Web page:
The Genius: There’s something Good Side Calvin says in the penultimate strip that super stuck out to me: “ wouldn’t even accept . You’re such a jerk, she thinks you’re always up to something!” Everyone in the world has a good side and a bad side. But you only are what you put out to the world. If you have a good side no one ever sees, how good is it? How many of history’s monsters have had someone say “oh but he’s sweet in private” about them? I don’t give a crap if, say, Clarence and Ginni Thomas have their anniversary dinner at the same romantic spot every year and re-read their wedding vows before dessert. They’re actively fighting to make sure they’re the last interracial marriage in the United States. May the kitchen staff take a big fat piss in the crème brûlée.
Calvin’s whole essence is so toxic that his Good Side never even has a chance. He never has a chance to be taken seriously by Calvin’s mom, to regain any of Susie’s good graces, to navigate life without the stench of Calvin on him. Calvin drives his mom nuts, he’s never done anything nice to Susie, he’s always running around in weird costumes talking to imaginary friends, why should anyone trust him simply because he has a combover? Kurt Vonnegut said “we are what we pretend to be, so we must be careful about what we pretend to be.” He was talking about a guy who was a Nazi propagandist for the lulz. Calvin’s normal side is so far gone, he can’t even pretend to have a good side around Susie anymore. A good goal in life is to put enough positivity into the world that people don’t look at you like Susie does Calvin.
When You Think You’re Being Your Smartest, Someone Is (Rightly) Laughing At You
Finally, after that intro, a wagon strip! Calvin decides to make a new path down the hill, saying “change is invigorating.” After they fly off the cliff, Hobbes observes “the problem with new experiences is that they’re so rarely the ones you choose.”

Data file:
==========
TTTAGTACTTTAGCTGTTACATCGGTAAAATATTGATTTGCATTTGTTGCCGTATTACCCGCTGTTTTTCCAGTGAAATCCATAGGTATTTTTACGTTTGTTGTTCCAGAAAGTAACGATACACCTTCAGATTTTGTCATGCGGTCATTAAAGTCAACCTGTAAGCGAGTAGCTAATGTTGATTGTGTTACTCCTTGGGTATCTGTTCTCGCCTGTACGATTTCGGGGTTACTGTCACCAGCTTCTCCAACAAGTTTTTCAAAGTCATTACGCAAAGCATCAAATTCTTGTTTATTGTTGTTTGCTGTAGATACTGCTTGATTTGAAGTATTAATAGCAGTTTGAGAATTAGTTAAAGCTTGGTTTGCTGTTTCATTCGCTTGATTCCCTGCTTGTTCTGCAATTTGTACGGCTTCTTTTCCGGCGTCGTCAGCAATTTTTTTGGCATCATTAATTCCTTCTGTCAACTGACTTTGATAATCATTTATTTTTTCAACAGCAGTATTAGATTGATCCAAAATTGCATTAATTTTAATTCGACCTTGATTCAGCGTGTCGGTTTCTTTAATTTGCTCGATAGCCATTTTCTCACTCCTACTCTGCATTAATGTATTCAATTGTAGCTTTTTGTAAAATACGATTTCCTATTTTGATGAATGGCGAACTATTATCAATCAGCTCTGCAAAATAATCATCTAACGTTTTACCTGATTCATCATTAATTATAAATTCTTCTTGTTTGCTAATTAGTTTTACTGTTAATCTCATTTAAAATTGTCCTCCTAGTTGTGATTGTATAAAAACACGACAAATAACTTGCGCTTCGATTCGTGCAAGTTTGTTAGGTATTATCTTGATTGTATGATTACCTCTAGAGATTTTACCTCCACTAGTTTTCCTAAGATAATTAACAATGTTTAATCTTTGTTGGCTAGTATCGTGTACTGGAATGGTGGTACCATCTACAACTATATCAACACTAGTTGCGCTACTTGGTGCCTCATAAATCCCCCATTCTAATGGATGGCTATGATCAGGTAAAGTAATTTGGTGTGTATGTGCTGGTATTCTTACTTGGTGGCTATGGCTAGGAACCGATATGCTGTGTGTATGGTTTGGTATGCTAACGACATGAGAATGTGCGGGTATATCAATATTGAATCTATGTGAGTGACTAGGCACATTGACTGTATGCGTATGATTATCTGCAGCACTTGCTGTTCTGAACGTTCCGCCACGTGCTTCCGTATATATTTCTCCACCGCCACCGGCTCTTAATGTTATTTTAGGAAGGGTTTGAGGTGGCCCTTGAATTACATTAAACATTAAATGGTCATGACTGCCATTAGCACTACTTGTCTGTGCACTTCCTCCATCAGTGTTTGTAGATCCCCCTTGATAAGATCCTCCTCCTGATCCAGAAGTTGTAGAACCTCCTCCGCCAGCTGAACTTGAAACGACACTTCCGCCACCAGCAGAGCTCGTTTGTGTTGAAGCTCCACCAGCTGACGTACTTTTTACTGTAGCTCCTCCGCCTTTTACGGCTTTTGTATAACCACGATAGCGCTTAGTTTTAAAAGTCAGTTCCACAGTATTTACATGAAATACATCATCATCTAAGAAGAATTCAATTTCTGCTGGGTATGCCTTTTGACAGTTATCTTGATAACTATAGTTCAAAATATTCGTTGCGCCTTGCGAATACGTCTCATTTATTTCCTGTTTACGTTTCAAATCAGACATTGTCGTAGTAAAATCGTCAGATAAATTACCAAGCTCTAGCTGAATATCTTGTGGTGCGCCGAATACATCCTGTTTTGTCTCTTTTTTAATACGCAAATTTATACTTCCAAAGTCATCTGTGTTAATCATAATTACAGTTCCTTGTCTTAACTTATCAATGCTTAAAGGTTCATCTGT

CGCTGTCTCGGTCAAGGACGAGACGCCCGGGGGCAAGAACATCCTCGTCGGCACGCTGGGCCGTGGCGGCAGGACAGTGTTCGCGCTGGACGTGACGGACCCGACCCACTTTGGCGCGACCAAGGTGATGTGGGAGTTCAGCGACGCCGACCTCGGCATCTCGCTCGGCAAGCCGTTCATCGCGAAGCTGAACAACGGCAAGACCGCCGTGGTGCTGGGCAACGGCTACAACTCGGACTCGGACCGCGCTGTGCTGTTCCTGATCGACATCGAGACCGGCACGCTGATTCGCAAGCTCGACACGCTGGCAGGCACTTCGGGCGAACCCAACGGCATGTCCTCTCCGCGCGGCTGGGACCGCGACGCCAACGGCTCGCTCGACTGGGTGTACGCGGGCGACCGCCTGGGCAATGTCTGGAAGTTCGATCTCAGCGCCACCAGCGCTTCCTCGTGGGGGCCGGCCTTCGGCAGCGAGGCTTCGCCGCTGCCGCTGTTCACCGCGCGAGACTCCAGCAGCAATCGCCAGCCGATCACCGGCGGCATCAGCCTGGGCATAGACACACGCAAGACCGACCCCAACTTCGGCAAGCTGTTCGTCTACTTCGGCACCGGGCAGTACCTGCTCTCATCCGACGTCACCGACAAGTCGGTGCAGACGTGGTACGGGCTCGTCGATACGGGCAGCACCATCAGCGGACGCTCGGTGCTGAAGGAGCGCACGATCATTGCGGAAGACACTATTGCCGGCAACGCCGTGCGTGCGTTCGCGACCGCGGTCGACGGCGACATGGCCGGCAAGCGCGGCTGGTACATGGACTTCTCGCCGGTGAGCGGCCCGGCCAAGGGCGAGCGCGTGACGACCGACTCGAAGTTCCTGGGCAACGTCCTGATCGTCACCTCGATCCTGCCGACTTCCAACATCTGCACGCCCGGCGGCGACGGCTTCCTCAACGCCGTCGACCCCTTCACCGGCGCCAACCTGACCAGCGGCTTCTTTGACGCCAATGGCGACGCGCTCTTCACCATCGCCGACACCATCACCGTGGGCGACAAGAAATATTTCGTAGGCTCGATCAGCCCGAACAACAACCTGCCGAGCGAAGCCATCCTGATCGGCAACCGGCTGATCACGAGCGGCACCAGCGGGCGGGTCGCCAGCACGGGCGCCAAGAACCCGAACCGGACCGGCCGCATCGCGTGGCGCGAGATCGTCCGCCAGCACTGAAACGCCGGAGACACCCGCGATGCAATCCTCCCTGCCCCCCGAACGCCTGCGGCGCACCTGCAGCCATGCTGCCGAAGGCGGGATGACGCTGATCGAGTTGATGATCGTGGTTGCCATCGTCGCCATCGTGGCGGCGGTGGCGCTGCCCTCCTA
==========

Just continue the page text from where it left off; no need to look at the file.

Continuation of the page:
The Genius: When any starved-for-content website makes a Twitter Hall of Fame, user @leyawn’s classic “Darryl, Socrates’ friend” inevitably shows up on a lot of lists. Socrates is dunking on some poor idiot philosopher, and Darryl is Socrates’ hype man. Hobbes, especially in these “wagon” conversations, is some combination of hype man/enabler/smugly detached watcher. Hobbes is both smarter and calmer than Calvin, which means he can see through Calvin’s nonsense and tries to exist above the fray.
Hobbes is also Calvin’s best friend, which means he gleefully goes along with big-brained schemes like running away from home to live in the Yukon. And since Hobbes passively enables Calvin’s force of personality, he is absolutely subject to Calvin’s whims. Calvin chooses the adventures and invents the shenanigans. Hell, it was Calvin’s idea to “make a path,” which got them in the mess they’re in. It was Calvin with his hands on the steering wheel. So what good is all of Hobbes’s wisdom and smarts if it just got him thrown clear off a cliff thanks to a dangerous child’s manic decision to “see what happens?”
Hey, quick question that’s gonna seem out of nowhere: if you’re a U.S. voter who supported the popular vote-winning presidential candidate in 2000 or 2016, did you feel an unexplainable urge to cry reading that last paragraph? Are you a person born after 1977, when Exxon knew about climate change and decided to dedicate all their resources to destroying the planet anyway? Maybe, like Hobbes, you’ve had or will have some new experiences that were not the ones you chose.
Spaceman Spiff: What If Aliens Are Here To Help Us?
Spaceman Spiff is Calvin’s Flash Gordon-esque alter ego, usually a daydream distracting him from the droll tones of his teacher, Miss Wormwood. Barren planets are empty classrooms because Calvin’s slept through the lunch bell, aliens become humans from frame to frame, things of that nature. Here, the alien morphs into Calvin’s mom, who offers him a sandwich and lemonade.
Quick fun fact: Watterson invented Spiff back in high school German class as Raumfahrer Rolf. Spiff was subsequently the first strip Watterson submitted to newspaper syndicates. That means in some alternate universe, the syndicates said yes, and the greatest newspaper comic mind of our generation devoted all his mental energy to a space fighter pilot named Rolf.